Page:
The Old Arch Bridge
This postcard shows the Old Arch Bridge when it was new. The bridge is the subject of the Banjo Dan tune The Old Arch Bridge that recounts how the bridge stubbornly stayed even as a demolition crew tried to collapse it with explosives in 1982.
On Monday, Dec. 6, 1982, after the fifth try with explosives, the bridge was
felled with a cutting torch. The plaque over the roadway is preserved on the monument by the "New Arch Bridge" (see below). The bottom sign says "NOTICE: Five Dollars Fine for Driving or Riding horse faster than a Walk on this Bridge per order of Selectmen."
From this monument on the New Hampshire side, you can still see the Town Hall clock tower across the river. The four plaques on the monument are below.
The Arch Bridge constructed during the winter of 1904-1905, consisted of two parts: a single span three hinged parabolic steel arch 540 feet long over the river proper and a 104 foot bow-string arch truss spanning the railroad on the Vermont side. When originally built, the bridge was 22 feet wide and its highest point was 70 feet above the level of the roadway. When completed in 1905 it was the only important bridge in this country in which the roadway was suspended from the arch instead of being supported by it. In August 1973, the arch bridge was listed in the Historic American Engineering Record. In July 1977, it was determined eligible for listing in the National Register of Historic Places. Due to safety considerations the Arch Bridge was closed to vehicular traffic in
September 1971. It was dismantled in October 1982, and replaced by a 4 span steel girder structure completed in 1984.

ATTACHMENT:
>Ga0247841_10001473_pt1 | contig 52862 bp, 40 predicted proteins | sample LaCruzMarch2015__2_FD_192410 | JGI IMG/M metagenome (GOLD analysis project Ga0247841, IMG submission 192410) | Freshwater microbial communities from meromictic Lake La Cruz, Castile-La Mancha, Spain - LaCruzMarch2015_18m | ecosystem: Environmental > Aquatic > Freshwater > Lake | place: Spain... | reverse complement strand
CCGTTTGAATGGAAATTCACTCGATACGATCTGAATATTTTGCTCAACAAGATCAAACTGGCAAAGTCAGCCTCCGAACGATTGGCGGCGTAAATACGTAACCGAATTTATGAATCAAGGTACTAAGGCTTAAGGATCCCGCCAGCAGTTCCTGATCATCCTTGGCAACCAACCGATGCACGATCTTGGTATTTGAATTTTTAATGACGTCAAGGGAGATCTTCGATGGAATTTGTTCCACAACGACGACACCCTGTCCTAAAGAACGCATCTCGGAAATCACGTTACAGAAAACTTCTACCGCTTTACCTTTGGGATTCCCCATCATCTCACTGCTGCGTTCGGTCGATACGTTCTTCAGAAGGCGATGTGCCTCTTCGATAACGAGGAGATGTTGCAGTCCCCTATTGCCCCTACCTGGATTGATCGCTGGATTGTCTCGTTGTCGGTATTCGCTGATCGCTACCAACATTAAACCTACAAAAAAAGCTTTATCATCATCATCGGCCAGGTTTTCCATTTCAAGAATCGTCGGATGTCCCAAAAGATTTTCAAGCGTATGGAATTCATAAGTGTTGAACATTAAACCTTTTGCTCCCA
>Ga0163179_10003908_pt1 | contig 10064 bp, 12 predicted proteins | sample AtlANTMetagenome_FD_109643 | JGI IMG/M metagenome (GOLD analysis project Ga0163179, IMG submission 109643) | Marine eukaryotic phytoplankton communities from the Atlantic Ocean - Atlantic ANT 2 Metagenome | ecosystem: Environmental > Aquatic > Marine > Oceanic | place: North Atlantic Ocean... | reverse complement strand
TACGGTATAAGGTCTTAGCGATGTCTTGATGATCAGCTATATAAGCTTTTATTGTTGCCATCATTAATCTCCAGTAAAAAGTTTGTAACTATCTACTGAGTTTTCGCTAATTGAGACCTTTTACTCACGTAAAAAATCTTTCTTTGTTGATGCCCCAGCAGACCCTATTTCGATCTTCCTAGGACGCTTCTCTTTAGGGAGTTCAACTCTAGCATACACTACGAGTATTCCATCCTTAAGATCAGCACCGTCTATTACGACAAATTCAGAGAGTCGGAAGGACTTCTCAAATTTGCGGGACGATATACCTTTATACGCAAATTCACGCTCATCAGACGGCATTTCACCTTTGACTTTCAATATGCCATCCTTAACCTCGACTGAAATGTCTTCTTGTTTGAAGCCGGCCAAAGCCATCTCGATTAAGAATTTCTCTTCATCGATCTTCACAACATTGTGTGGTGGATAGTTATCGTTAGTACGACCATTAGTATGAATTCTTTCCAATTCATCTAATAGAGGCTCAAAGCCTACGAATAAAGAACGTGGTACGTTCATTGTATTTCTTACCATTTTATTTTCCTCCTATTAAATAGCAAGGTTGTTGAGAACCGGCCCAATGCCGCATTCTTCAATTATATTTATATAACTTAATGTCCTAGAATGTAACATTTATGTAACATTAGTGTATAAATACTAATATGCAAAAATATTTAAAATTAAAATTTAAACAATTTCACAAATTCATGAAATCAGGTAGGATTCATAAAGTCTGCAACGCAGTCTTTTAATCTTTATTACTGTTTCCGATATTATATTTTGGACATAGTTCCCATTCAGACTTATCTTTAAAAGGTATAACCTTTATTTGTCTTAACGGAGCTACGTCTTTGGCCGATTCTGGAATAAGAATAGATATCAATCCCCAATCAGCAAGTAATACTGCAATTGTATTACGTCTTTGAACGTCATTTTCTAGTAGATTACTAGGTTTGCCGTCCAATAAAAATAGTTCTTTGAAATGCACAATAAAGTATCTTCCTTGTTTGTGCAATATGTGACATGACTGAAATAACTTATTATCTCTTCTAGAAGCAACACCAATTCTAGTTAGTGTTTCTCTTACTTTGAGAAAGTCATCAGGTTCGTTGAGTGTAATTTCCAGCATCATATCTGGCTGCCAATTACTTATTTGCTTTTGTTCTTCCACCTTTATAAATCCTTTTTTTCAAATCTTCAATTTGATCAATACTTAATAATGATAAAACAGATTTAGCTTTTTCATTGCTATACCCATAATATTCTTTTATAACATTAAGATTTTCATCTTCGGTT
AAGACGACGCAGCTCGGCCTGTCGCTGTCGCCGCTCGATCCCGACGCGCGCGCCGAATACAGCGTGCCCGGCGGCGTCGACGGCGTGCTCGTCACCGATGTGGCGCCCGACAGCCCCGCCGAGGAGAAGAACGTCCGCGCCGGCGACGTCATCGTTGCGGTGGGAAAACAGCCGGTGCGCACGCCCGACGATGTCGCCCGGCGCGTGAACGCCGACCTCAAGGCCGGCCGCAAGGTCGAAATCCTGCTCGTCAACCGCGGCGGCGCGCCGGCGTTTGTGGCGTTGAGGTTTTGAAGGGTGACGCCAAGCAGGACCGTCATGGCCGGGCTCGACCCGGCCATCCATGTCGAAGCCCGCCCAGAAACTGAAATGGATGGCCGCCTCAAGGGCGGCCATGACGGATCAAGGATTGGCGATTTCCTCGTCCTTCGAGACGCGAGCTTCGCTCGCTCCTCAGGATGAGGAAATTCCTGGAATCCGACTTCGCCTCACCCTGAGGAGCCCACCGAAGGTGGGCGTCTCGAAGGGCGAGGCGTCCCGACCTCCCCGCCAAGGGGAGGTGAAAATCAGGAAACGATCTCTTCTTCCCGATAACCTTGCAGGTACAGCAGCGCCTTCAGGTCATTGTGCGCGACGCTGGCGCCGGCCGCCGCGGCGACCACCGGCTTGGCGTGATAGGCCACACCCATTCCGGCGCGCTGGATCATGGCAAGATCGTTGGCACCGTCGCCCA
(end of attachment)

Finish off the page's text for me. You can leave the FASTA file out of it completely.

ERECTED BY TOWNS
WALPOLE AND ROCKINGHAM
LEWIS F. SHOEMAKER & CO., BUILDERS
E.K. SEABURY M.H. RAY
F.O. SMALLY C.W. OSGOOD
G.E. SEWARD J.C. DAY
G.U. O'NEIL G.H. WILLIAMS
W.H. KINIRY S.J. CRAY
OPENED TO THE PUBLIC MAR. 20, 1905
LENGTH OF SPANS, 540FT. & 104FT. 8IN.
TOTAL LENGTH OF BRIDGE 644FT, 8IN.
The "new arch bridge" is unremarkable, but really not bad looking. This picture, taken Oct. 14, 1996, looks over to the village of North Walpole NH. The floating barrels are the first line of defense for keeping unwary boaters away from the falls and also out of the power turbines. The green sign on the bridge is the the state line. New Hampshire actually owns the Connecticut River to the mean high water
line on the Vermont side, but the dam spread the river beyond its natural boundaries. The state line remains where the edge of the river would be if there were no dam.
Make no mistake, the Old Arch Bridge is missed. A local T-shirt printer
memorialized the landmark:
Back to The Catamount is Back.